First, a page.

Wednesday, 13 November 2013

HS2: mind the numbers gap


This blog has always been a great advocate of looking beyond the surface of any numerical claims. That's because they're hard to understand and interpret. But it's also because they're made up. In the best sense, of course, in that you've got to build them up from other numbers - with different meanings, provenances, orders and structures.

It's the same with all the claims and counter-claims about High Speed Rail 2 (above), which is supposed to take very rapid trains north of London, to Birmingham, Leeds and Manchester, in two stages over the next couple of decades.

It's probably - just about - still worth building. No doubt the Great Western to Bristol looked like a big gamble when Brunel laid it out. But it worked - and it still works, with essentially the same line carrying tens of thousands of people a day. The chance to build this kind of infrastructure comes along only once in a lifetime - and in HS2's case, perhaps once every several lifetimes. It will serve as a workhorse of British travel for many, many decades, meaning that the money spent might still be worth it. If its costs keep rising, it might one day be time to pull the plug. That moment doesn't seem to have arrived yet.

But the thing that we can say right now is that you should beware of the traps involved in taking all the claims about its economic benefits too seriously. These have been officially revised down now on so many occasions that it's not worth even putting up all the links. And why? Because the business case rests on lots of assumptions that you might or might not want to make. About how much the time of leisure and business passengers is worth, and the relative merits or demerits of upgrading other lines. About how much work business passengers will be able to do on wifi-enabled trains and on their smartphones. About growth in provincial cities, and indeed the economy as a whole. About the true costs of planning blight. About the mulitipliers to apply to the building work in the first place. And so on - and on. You can plug the data in and get pretty much to where you want to go - which helps to explain the confusion and the doubt around this project, and many others.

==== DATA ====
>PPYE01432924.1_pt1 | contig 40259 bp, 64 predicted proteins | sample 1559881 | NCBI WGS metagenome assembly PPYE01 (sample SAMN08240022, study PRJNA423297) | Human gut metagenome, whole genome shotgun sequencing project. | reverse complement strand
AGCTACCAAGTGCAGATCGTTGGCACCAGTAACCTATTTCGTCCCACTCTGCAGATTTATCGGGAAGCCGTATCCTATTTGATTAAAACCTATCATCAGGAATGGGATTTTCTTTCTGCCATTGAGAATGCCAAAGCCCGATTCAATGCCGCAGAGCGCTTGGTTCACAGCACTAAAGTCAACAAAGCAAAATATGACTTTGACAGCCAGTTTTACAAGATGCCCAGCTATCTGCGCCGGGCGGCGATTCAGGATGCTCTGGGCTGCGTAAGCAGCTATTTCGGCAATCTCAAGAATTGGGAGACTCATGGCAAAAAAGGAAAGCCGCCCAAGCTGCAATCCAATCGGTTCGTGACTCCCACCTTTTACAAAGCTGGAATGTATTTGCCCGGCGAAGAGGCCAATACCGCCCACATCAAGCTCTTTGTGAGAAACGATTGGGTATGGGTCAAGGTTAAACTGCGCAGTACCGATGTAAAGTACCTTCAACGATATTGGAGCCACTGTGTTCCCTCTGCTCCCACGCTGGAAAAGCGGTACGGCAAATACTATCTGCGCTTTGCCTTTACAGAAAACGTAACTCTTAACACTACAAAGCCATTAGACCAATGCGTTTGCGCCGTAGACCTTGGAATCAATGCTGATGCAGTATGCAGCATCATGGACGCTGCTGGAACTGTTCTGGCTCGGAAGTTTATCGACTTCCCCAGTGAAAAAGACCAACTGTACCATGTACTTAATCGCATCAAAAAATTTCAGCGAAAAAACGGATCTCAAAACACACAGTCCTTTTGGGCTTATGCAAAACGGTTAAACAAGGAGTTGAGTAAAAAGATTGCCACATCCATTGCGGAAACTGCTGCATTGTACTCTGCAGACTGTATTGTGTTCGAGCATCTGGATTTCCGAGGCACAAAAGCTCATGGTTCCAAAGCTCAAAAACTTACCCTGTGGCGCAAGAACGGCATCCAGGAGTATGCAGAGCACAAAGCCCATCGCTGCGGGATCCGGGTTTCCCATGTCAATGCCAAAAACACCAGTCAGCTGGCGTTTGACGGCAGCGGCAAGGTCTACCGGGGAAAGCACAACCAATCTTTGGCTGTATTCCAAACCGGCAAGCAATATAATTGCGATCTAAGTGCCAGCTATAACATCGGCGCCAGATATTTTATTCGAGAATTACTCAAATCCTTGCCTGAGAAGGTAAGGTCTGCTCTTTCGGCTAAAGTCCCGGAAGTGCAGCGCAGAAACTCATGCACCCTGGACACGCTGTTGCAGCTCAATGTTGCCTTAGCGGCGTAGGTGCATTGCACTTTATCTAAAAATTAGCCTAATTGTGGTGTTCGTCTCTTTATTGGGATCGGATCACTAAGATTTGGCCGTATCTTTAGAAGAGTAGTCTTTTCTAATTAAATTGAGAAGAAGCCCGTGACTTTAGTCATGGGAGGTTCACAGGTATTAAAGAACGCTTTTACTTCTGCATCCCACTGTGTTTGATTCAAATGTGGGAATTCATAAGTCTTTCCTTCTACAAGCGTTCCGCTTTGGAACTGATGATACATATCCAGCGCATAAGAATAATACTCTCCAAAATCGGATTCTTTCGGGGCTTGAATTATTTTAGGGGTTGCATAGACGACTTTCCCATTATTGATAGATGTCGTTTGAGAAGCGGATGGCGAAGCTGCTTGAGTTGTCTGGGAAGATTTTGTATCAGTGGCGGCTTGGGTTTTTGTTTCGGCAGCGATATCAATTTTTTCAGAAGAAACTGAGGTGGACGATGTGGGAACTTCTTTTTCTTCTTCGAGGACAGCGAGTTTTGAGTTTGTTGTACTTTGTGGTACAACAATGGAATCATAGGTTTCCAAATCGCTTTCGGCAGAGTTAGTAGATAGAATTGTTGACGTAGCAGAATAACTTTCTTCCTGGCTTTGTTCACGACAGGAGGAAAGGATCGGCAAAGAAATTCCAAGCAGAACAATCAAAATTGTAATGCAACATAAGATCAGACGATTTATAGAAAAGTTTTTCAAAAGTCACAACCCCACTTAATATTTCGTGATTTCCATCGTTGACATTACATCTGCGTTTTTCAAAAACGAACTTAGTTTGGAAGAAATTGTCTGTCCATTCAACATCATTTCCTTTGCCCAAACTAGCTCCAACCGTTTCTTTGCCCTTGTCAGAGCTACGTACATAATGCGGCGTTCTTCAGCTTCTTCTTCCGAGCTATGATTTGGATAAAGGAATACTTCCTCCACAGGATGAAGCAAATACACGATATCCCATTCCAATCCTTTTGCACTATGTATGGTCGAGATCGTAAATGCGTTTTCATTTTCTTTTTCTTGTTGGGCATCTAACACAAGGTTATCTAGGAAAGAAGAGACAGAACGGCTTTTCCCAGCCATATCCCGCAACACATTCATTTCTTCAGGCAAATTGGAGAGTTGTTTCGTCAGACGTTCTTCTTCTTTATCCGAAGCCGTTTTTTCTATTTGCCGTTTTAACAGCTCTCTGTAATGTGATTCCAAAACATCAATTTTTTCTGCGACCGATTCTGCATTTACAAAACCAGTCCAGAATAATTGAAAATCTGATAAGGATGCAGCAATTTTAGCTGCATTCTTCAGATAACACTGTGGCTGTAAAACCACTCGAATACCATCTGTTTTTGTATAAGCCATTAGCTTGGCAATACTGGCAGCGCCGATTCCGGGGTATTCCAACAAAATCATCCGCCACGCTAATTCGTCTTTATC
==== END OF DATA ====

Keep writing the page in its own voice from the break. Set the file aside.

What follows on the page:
It's a pity, really, because it's these indeterminacies that allow the scepticism about everything and anything government tells us to continue growing - an increasingly powerful force in our politics that at first appears far from the apparently-prosaic realities of a train line. It doesn't help that the Government made such a comprehensive mess of the renewal of Virgin's train franchise, in a Yes Minister-style foul-up involving a junior civil servant typing the wrong values into an Excel spreadsheet. But the real challenge to our public policy is far deeper: how can we even discuss our collective choices when even the basis of the numbers are now so complex - and so contested?

There isn't a technical answer. There's only a philosophical and, at one and the same time, a practical one. It's called politics - the art of choice itself.

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